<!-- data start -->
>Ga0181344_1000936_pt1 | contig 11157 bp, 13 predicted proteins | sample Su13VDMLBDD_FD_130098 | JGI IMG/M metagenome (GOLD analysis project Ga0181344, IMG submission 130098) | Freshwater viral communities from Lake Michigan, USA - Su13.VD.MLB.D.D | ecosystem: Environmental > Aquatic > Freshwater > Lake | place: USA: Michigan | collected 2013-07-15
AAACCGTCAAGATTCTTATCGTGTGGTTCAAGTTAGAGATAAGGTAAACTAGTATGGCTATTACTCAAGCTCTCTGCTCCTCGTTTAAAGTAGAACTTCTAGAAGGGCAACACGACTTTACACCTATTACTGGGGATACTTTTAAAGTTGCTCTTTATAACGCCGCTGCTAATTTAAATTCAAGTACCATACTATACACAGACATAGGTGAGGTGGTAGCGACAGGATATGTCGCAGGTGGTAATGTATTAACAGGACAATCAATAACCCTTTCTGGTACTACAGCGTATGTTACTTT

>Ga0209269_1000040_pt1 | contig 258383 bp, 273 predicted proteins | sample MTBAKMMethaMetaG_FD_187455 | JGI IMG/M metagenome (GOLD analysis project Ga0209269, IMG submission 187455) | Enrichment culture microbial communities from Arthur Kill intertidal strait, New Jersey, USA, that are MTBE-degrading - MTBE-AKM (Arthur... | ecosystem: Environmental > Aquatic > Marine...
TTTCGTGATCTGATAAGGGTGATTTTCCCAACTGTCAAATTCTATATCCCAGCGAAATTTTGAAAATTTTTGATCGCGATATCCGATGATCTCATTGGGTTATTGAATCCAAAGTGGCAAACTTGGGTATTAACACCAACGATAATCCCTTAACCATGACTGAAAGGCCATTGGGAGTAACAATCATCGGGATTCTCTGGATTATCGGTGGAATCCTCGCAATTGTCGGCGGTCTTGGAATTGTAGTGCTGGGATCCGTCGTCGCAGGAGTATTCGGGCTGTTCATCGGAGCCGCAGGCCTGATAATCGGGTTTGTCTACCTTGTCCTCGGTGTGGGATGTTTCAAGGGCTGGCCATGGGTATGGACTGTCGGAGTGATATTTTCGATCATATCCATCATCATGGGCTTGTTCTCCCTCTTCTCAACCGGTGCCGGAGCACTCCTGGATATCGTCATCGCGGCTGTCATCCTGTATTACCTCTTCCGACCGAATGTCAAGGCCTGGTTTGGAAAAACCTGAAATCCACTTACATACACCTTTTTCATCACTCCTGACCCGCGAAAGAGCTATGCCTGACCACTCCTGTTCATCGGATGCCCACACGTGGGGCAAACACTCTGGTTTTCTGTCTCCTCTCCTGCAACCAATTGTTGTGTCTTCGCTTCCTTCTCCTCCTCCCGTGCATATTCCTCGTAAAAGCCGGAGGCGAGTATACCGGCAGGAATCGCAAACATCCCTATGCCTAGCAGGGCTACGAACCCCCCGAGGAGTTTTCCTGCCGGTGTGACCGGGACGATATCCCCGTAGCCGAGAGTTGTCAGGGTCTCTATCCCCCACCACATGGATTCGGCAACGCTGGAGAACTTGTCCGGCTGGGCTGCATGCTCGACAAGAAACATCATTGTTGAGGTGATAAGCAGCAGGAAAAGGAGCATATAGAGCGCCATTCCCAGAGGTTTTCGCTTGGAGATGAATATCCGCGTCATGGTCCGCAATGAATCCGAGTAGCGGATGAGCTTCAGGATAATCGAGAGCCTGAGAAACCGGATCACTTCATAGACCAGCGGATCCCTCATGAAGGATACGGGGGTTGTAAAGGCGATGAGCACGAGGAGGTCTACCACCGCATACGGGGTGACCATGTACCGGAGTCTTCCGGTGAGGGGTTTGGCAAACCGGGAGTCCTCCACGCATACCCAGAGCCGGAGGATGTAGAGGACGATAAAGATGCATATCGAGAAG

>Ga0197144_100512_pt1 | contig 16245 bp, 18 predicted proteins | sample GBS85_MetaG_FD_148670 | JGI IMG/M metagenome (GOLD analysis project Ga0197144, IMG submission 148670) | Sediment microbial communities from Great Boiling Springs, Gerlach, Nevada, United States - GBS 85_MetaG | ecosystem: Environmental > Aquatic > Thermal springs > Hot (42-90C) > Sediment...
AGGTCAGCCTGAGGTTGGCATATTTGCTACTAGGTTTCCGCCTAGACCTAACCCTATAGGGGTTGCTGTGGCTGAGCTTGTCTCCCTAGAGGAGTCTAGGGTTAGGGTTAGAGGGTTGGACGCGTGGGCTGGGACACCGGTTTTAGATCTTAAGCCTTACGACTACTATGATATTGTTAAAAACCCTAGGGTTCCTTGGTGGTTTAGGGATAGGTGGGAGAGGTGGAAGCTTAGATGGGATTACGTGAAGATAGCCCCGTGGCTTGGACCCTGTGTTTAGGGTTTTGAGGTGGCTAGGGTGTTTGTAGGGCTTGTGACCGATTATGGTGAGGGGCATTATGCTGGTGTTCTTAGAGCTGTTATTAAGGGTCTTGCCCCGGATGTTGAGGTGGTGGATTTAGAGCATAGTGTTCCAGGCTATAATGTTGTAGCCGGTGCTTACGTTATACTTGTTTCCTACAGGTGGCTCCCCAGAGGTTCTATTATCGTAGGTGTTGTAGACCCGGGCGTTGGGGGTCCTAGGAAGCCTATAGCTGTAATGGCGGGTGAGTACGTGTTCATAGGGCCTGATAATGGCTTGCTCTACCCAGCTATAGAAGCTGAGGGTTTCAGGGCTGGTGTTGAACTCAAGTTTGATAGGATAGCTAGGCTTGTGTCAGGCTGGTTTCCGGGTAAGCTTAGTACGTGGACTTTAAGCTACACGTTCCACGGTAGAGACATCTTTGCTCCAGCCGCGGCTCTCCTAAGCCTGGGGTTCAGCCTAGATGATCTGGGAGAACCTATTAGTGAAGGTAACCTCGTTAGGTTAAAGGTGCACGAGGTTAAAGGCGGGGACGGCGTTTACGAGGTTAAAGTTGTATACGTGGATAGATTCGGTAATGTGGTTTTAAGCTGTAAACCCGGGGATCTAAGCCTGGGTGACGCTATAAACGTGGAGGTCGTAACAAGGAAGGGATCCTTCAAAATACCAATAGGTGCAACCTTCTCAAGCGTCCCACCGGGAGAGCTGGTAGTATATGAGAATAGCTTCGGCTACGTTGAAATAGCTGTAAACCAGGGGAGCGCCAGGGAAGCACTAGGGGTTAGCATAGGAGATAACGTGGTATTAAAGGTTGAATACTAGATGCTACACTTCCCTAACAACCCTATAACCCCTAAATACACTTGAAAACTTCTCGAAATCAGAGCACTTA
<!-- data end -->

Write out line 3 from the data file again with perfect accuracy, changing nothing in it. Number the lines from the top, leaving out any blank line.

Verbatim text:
>Ga0209269_1000040_pt1 | contig 258383 bp, 273 predicted proteins | sample MTBAKMMethaMetaG_FD_187455 | JGI IMG/M metagenome (GOLD analysis project Ga0209269, IMG submission 187455) | Enrichment culture microbial communities from Arthur Kill intertidal strait, New Jersey, USA, that are MTBE-degrading - MTBE-AKM (Arthur... | ecosystem: Environmental > Aquatic > Marine...